The cable tray base plate (8) can be hinged in a manner that allows ready removal and the hinges can be of a type similar to rising butt hinges where one hinge part can be slid off the other. This has the great advantage that once the racks for mounting units (2) and (3) are in position on the trolley, then the cable tray and supporting assembly can be mounted on top of these racks and the cables passed through the conduits (9) and connected to the unit under test (2) and the dummy shelf (3) when required. The cables can be assembled onto the cable tray and the complete arrangement constructed outside the test facility and therefore no time is wasted within the facility in assembling the equipment and the cables. This was the case previously and could be costly.
The cable trays can be stored separately and if a test is to be repeated, it can easily be performed with the same cable arrangement as previously used, since the exact positions of all the cables has been retained by virtue of them being attached to the cable tray. This commends itself as being a system whereby precise reproducibility is achieved.
The use of a trolley (1) enables the test arrangement to be set-up outside the test facility and then wheeled in and out swiftly. Also where a turntable is not available in the test facility, the trolley allows the orientation of the whole arrangement, relative to a test antenna to be easily achieved.
The use of the invention also allows comparative tests to be made in a controlled manner on the unit under test (2), using different cable arrangements. Furthermore, consistently reproducible test conditions can be provided at different dates by being able repeatedly to use precisely the same cable arrangements. This is an important feature of EMC testing. For example, for tests on the continuing EMC compliance of equipment over its production lifetime, or retesting after modifications to the equipment. The invention also gives the advantage that different configurations of units under test can use the same basic test apparatus, each configuration equipped, if necessary, with its own dedicated cable tray.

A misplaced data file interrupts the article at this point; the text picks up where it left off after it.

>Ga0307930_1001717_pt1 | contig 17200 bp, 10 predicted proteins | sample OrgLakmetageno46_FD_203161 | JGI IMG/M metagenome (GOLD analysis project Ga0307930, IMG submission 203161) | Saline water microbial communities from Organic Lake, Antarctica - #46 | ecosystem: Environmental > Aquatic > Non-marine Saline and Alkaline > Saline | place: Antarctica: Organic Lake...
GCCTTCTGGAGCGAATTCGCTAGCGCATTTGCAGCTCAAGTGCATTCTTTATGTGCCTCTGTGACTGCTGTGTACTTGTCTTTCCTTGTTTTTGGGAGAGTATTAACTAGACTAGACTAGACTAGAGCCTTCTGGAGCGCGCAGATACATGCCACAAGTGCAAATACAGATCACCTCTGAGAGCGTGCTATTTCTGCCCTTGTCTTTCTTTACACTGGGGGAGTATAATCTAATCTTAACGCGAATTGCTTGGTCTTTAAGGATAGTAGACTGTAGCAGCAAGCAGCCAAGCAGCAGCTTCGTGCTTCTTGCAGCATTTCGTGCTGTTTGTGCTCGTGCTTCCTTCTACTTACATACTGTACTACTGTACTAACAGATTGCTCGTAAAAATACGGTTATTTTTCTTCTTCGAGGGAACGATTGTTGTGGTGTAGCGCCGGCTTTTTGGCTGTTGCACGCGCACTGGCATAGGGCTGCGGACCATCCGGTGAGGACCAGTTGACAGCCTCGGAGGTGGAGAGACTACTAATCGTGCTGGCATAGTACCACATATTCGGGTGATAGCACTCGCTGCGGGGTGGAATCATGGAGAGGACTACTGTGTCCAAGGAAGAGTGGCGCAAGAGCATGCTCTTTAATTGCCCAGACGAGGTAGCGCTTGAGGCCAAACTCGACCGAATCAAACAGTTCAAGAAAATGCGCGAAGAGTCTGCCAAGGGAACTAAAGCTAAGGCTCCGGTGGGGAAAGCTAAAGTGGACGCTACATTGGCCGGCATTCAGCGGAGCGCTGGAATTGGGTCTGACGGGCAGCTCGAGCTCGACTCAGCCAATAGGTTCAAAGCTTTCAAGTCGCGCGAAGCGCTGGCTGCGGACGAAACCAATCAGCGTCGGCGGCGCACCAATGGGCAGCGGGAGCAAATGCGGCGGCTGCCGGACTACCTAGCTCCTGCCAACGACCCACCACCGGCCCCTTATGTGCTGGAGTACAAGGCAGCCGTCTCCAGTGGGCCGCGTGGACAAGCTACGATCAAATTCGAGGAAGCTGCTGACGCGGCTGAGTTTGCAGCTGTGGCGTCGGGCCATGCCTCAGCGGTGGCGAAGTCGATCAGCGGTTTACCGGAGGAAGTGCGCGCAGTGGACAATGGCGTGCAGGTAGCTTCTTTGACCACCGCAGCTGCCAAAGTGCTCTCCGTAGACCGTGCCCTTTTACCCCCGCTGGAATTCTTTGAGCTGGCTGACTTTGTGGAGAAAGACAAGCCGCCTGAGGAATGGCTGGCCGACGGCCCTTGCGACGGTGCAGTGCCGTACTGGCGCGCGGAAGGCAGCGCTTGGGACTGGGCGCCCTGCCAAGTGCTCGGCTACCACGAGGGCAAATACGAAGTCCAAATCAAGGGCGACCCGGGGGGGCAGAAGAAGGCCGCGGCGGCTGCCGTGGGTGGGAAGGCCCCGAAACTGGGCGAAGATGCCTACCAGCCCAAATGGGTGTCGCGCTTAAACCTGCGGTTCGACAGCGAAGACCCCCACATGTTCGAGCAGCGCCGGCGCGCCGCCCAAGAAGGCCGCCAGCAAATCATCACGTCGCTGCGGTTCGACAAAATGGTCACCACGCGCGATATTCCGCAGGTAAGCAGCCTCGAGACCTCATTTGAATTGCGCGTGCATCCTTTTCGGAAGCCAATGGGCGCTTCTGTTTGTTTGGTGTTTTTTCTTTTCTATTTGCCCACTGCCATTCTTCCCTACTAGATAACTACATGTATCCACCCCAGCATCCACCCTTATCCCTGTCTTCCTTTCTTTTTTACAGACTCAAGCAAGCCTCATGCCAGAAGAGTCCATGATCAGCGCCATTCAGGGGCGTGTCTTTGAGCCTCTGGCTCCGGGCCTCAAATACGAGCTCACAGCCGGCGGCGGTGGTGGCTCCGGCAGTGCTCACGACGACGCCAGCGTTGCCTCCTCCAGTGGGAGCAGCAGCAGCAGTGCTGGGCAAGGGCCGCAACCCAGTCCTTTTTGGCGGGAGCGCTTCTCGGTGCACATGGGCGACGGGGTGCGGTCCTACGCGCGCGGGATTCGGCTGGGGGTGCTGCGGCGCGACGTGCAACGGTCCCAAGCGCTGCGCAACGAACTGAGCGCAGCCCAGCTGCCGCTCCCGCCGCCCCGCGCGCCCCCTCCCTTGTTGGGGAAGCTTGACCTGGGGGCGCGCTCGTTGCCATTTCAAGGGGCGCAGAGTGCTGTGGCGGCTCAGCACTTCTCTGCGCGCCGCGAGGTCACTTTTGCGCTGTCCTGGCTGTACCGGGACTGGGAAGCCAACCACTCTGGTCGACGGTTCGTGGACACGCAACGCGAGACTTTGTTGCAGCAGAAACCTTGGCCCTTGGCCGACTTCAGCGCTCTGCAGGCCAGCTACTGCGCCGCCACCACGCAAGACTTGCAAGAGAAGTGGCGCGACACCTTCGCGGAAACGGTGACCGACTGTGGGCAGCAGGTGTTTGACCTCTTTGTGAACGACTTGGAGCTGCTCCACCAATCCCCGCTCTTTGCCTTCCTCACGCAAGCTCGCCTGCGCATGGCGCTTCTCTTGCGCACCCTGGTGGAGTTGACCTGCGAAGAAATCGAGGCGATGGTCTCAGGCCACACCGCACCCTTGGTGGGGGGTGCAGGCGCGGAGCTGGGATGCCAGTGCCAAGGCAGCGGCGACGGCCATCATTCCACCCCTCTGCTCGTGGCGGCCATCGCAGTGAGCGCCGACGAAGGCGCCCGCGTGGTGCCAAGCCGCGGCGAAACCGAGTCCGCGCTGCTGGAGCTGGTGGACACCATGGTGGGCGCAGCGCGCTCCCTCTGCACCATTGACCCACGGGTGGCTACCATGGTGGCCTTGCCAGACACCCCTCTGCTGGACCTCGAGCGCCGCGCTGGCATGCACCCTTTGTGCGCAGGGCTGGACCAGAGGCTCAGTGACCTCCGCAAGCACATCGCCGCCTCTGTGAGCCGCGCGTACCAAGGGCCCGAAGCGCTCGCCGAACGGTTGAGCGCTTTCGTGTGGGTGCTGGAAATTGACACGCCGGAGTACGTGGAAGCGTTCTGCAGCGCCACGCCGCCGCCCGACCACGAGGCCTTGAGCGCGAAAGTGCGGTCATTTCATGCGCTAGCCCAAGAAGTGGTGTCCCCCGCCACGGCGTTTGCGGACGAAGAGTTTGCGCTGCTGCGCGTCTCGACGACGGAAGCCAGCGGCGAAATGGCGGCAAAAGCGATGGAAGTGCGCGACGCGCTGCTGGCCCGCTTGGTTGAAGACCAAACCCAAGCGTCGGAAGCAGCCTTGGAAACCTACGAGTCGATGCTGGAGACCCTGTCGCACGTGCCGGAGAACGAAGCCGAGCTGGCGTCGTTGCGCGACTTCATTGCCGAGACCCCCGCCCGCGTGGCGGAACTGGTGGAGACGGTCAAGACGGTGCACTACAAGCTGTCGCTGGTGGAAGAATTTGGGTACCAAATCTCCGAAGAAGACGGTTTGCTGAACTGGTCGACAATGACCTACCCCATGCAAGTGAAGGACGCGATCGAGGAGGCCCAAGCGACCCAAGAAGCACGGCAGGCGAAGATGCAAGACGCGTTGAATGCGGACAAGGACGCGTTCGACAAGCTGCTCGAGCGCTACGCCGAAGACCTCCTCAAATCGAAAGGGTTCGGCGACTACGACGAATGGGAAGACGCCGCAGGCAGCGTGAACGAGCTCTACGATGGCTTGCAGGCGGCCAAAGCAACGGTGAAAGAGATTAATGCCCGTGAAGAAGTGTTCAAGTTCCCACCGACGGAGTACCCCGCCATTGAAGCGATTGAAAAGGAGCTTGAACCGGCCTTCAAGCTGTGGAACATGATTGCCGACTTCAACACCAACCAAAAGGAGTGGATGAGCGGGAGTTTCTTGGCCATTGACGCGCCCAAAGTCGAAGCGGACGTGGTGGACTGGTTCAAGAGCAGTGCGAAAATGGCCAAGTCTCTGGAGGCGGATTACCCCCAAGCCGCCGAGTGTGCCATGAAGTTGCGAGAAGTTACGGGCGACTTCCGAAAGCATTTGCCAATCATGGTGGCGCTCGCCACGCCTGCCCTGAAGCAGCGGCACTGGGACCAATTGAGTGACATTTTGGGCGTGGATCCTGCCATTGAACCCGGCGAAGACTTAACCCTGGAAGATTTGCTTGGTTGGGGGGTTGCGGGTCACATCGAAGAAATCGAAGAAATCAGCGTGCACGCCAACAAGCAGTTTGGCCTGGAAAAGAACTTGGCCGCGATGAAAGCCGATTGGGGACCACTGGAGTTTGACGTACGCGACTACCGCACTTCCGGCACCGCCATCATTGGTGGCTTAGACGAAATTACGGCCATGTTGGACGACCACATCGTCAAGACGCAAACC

Although in this example, the cable tray and other parts of the apparatus are referred to as being made of wood, they can of course be-made from any appropriate metal as required to simulate the normal installation conditions of the unit under test. The material is preferably of an electrically non-conducting material.
As shown in FIG. 1 the unit 1 under test and the dummy unit (3) are mounted side by side on the trolley (1). Since these units have usually very little depth if a large number of units 21,22 are present which increases the height to over 2 meters, there is a substantial risk of the unit being unstable. To overcome this the arrangement of units is on a wide trolley (11) with the dummy units 31,32 positioned behind the units (21), (22) under test.
A central conduit (91) supports the tray 6 and feeds into units (31, 32; 21,22). These units are again separated by a gap 51. In a typical example the gap is 0.33 meters.
Systems which require a large number of cables are expected to use trays which retain the cables as permanent, or semi-permanent fixtures. Removing the cables from such a tray would require the precise reconstruction of each cable position if further testing became necessary. This would be time consuming for a large number of cables and ideally the cables should be left in position on the tray to provide repeatability and to save unnecessary re-assembly costs. The cables have to be stored somewhere for possible future use and a cable tray gives better protection than an untidy bundle.
Referring now to FIGS. 3, 4 and 5. An alterative cabling method has been devised for systems requiring only a few cables which can easily be reconfigured or dismantled after testing. In this method the cables are placed into clips, slots, or grooves (21) positioned at marked intervals, or "stations" around the tray and at a series of different heights thereon, such that individually marked cables can be assembled on the tray and the positions of each cable recorded. The cables can then be removed from the tray at the end of EMC testing, but the recorded information would enable the cable positions to be readily re-established at a future date if necessary.
This method is illustrated in FIGS. 3 and 4, which show a number of "stations" positioned around the tray, each marked by a letter or the alphabet. At each of these stations a number of clips or grooves (21) (FIG. 5) are placed in a vertical sequence over the height of the tray, marked from 1 to 10. Representative cables (7) for connection to an EUT are each placed into one of these marked points at each station around the tray in an orderly fashion, and the positions occupied by each cable are recorded. For example, cable number 1 may occupy position 1 at each station around the tray in a circular, or semicircular loop, and this is recorded in the EMC test documentation for that equipment, together with other details of the cable, such as its type, length, terminating connectors and the connection points on the EUT and the dummy unit. The cables themselves are marked or coded in a manner which allows ready identification, and they are then stored for re-use. This method allows a single cable tray and a limited number of cables to be used for many different equipment types.